The project on Comparing Climate Change Policy Networks
examines factors that account for cross-national variation in efforts to mitigate climate change. Nations have sufficient natural scientific information on the subject, but lack the social and political will to respond seriously. The COMPON project currently has teams in over 15 societies (developed, developing, and transitional) and at the international level collecting equivalent empirical data on these processes using content analysis, interview, and inter-organizational network survey.

If there is interest in forming a research group to look at the Eastern Mediterranean, or some part of it, please contact Stuart Schoenfeld at York University.

A fuller description of the project, from its director Jeff Broadbent, University of Minnesota:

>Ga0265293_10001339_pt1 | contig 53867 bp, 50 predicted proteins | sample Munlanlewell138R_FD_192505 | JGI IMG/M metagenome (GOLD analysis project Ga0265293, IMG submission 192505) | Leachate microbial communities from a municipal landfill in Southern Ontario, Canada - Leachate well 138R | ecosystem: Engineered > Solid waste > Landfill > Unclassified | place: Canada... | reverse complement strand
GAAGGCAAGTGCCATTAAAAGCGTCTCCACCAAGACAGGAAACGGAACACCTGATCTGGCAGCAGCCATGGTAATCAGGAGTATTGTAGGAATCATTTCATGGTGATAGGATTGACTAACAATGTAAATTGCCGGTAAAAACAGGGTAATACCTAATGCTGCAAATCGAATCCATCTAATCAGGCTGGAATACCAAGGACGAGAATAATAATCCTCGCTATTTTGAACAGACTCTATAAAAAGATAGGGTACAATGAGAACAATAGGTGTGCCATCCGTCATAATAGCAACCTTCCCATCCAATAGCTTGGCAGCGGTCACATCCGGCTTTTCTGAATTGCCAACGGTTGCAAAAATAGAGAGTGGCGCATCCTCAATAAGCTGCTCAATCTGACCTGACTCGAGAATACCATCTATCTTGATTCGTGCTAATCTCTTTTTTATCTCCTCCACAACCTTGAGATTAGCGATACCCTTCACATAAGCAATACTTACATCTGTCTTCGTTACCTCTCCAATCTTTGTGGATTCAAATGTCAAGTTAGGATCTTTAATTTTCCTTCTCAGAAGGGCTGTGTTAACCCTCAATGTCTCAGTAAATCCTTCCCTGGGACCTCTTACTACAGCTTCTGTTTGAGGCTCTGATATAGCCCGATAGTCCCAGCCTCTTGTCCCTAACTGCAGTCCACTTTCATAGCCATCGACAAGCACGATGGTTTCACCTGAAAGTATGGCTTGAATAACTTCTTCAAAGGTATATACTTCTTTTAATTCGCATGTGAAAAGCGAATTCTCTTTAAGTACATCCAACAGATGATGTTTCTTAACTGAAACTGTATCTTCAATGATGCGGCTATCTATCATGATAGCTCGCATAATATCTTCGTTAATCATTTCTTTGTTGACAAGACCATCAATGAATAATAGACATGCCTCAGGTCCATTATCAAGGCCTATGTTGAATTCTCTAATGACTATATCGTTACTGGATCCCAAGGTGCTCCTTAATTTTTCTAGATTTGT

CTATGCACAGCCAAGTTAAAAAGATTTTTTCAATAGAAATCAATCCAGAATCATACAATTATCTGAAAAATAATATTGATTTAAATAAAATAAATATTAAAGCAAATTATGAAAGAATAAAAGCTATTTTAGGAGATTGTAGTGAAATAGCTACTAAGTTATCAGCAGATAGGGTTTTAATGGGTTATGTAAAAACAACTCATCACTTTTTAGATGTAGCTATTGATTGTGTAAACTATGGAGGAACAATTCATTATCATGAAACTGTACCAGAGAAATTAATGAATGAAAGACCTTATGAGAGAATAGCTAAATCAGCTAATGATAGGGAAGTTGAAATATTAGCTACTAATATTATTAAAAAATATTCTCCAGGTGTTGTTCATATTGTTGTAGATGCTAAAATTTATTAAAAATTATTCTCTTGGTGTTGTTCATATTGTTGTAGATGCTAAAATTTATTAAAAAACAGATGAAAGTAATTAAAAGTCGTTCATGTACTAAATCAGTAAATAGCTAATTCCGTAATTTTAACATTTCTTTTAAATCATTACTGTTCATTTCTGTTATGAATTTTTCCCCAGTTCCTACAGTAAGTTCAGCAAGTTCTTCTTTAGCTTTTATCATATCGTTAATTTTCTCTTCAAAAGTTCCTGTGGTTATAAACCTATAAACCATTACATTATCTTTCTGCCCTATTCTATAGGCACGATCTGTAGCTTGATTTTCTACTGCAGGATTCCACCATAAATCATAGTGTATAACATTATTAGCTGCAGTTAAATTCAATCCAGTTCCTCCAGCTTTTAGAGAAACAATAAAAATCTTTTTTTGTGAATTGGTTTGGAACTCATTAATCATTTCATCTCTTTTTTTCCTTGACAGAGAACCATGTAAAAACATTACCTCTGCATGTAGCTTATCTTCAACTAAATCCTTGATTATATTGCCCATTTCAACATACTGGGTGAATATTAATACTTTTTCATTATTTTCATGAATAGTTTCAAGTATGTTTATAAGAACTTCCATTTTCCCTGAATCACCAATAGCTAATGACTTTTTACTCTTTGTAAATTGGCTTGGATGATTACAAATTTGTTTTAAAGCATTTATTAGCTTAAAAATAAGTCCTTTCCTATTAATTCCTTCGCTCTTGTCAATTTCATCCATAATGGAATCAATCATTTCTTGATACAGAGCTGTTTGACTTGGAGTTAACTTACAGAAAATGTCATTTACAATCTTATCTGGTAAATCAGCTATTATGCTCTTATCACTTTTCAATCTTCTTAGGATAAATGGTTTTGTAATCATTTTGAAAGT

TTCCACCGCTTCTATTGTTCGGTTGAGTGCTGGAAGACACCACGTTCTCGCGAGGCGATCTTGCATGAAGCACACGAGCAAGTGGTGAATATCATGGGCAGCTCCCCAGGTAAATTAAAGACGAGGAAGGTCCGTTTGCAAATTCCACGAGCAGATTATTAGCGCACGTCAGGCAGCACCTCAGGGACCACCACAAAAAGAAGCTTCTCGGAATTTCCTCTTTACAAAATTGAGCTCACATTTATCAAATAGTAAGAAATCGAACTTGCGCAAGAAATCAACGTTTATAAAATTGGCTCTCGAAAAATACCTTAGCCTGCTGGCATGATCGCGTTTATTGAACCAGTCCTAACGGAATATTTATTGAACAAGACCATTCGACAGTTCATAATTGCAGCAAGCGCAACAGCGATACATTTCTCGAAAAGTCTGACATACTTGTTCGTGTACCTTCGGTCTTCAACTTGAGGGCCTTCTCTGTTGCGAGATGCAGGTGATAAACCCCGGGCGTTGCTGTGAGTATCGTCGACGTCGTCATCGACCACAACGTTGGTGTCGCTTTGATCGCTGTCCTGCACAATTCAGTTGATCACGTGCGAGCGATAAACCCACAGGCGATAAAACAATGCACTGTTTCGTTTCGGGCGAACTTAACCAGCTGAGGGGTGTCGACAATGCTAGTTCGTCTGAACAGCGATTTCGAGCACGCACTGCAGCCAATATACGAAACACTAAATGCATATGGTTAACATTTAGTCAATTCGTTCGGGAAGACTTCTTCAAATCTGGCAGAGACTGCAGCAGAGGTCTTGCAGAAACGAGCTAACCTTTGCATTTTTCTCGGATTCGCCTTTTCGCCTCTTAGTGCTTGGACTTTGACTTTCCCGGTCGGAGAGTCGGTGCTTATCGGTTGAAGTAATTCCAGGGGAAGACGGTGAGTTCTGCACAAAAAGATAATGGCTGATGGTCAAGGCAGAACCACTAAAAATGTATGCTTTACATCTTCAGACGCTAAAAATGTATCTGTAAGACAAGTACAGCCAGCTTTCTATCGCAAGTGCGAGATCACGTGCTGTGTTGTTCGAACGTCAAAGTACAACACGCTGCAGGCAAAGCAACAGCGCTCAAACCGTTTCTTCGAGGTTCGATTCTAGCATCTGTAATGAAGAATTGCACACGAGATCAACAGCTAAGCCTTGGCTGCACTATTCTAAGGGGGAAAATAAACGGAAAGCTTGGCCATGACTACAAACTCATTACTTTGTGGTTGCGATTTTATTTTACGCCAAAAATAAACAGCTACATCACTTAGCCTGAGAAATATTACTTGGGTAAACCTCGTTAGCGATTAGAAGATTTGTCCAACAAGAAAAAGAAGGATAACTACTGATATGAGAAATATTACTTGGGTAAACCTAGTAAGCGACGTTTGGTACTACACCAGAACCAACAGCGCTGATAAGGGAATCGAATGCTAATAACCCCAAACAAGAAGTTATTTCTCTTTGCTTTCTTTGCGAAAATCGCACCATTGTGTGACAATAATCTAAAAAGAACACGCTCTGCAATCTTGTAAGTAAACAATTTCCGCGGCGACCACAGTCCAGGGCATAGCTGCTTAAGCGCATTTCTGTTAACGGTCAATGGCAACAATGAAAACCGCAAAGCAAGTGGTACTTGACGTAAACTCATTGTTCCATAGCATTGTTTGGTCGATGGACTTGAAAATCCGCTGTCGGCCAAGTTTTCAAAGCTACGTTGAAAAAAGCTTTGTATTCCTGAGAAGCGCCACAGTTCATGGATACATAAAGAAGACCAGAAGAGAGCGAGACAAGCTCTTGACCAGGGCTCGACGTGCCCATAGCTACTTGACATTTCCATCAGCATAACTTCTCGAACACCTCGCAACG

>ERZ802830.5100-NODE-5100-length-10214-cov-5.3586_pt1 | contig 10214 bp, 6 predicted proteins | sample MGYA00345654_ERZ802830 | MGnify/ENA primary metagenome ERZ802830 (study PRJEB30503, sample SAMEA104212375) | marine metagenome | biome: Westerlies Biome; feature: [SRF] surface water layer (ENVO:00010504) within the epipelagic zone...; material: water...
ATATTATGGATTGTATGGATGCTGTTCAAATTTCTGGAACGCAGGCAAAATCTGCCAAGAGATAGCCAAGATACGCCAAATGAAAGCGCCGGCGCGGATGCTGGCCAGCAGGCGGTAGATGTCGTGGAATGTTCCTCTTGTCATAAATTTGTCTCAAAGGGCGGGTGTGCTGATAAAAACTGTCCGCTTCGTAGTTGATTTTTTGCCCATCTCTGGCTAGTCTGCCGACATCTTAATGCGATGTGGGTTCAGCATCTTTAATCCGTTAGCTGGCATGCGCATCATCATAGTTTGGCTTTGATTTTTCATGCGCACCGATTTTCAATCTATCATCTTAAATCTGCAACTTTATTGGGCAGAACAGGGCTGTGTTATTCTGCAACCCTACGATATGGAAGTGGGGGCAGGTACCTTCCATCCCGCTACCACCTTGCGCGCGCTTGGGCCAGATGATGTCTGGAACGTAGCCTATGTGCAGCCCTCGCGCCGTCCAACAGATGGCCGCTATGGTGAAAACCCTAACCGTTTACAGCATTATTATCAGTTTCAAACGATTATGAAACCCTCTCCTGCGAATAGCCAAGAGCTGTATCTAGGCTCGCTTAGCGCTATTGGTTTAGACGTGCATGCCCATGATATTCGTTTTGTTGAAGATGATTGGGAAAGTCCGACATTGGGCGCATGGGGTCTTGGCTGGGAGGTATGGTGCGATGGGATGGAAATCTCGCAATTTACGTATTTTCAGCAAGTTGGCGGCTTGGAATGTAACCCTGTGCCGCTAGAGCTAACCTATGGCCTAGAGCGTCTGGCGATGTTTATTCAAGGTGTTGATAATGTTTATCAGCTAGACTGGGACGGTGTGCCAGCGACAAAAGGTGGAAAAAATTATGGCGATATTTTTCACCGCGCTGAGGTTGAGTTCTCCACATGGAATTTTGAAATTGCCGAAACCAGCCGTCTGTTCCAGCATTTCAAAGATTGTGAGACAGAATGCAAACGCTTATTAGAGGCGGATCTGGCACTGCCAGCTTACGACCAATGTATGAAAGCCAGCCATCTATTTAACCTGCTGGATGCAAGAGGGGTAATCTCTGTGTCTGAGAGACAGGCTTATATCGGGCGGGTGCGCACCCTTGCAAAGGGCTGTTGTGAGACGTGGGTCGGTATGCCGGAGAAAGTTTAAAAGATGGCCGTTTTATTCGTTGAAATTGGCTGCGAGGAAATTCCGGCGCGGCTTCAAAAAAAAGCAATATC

Global climate change (GCC) threatens all nations of the world with increasing risk of severe disasters. Reducing these risks requires the rapid reduction (mitigation) of greenhouse gas (GHG) concentrations in the global atmosphere. Absent the perfect cheap non-polluting energy source, this reduction will require severe changes in production, consumption and distribution in numerous nations and at a global scale. Such changes will gore many oxen, raising many points of resistance. While the vast majority of experts identify the major causes of GCC as human-induced, reactions by nations have ranged from acceptance and a degree of action to denial and inertia. Some nations have made a little progress in reducing or stabilizing their GHG outputs, while others have steadily increased. Overall, global atmospheric GHG concentrations are rising following the “worst case” projections. This global situation constitutes a “natural experiment” to answer the following questions: Why, in the face of high risk predicted by the vast majority of credible experts, has the world done so little to avert the risk? Why have international agreements been so weak? The answer, it has become apparent, lies not primarily in finding the right international policy mechanisms (rules and institutions). More deeply, the answer lies in the reactions of nations. Why have nations reacted more or less effectively to the call for mitigation? How have their reactions affected the possibilities for international agreements? And how, in the coming decades, will intensifying climate disasters affect these national and international processes? Regardless of one’s stance on anthropogenic GCC, it is undeniable that these momentous questions will sway our world for a long time to come — and are a worthy subject of objective research.